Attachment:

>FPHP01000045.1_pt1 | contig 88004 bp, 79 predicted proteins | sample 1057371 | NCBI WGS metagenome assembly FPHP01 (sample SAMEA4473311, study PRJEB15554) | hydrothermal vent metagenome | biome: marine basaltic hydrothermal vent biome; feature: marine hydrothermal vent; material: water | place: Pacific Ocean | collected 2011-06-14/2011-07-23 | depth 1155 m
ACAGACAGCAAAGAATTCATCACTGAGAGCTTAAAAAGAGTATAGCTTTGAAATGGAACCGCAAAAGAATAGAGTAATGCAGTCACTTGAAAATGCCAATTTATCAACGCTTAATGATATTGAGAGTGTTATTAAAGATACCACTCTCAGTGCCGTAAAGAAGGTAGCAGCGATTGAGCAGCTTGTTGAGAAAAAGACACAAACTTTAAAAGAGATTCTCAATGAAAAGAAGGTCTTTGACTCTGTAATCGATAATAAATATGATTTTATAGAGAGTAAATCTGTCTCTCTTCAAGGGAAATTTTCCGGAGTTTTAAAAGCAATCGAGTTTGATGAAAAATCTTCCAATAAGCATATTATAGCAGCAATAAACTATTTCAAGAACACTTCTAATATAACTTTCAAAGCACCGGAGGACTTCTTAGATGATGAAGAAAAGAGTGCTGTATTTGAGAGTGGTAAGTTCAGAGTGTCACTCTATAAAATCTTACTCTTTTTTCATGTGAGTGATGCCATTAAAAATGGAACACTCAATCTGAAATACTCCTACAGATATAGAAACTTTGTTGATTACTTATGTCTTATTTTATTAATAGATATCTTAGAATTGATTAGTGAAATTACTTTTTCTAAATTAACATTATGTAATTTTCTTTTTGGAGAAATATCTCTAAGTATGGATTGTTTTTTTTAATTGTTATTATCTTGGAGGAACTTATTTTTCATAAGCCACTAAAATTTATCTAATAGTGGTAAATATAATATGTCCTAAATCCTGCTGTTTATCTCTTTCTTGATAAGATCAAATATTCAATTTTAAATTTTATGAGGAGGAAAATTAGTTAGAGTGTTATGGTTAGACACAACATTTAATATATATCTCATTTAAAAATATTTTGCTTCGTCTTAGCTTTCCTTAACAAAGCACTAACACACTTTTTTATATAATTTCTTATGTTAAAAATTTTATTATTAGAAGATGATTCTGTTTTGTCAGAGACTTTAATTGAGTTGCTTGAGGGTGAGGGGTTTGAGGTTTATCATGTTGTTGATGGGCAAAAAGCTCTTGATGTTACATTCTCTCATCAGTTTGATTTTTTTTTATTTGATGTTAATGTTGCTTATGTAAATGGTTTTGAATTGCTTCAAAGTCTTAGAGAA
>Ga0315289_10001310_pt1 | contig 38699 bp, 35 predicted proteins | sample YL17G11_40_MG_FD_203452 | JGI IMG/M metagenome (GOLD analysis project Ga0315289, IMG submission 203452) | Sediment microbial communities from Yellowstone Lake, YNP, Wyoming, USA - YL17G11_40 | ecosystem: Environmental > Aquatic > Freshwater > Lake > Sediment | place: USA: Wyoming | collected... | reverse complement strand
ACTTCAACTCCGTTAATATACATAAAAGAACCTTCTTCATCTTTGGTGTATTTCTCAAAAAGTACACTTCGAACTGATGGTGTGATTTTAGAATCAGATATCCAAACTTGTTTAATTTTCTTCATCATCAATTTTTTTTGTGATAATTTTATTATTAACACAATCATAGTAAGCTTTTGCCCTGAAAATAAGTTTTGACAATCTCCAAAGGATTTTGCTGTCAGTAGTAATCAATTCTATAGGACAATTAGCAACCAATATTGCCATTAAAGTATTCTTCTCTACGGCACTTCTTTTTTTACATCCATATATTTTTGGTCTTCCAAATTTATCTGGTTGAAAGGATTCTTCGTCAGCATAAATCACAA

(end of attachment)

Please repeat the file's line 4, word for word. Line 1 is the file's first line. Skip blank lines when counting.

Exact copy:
ACTTCAACTCCGTTAATATACATAAAAGAACCTTCTTCATCTTTGGTGTATTTCTCAAAAAGTACACTTCGAACTGATGGTGTGATTTTAGAATCAGATATCCAAACTTGTTTAATTTTCTTCATCATCAATTTTTTTTGTGATAATTTTATTATTAACACAATCATAGTAAGCTTTTGCCCTGAAAATAAGTTTTGACAATCTCCAAAGGATTTTGCTGTCAGTAGTAATCAATTCTATAGGACAATTAGCAACCAATATTGCCATTAAAGTATTCTTCTCTACGGCACTTCTTTTTTTACATCCATATATTTTTGGTCTTCCAAATTTATCTGGTTGAAAGGATTCTTCGTCAGCATAAATCACAA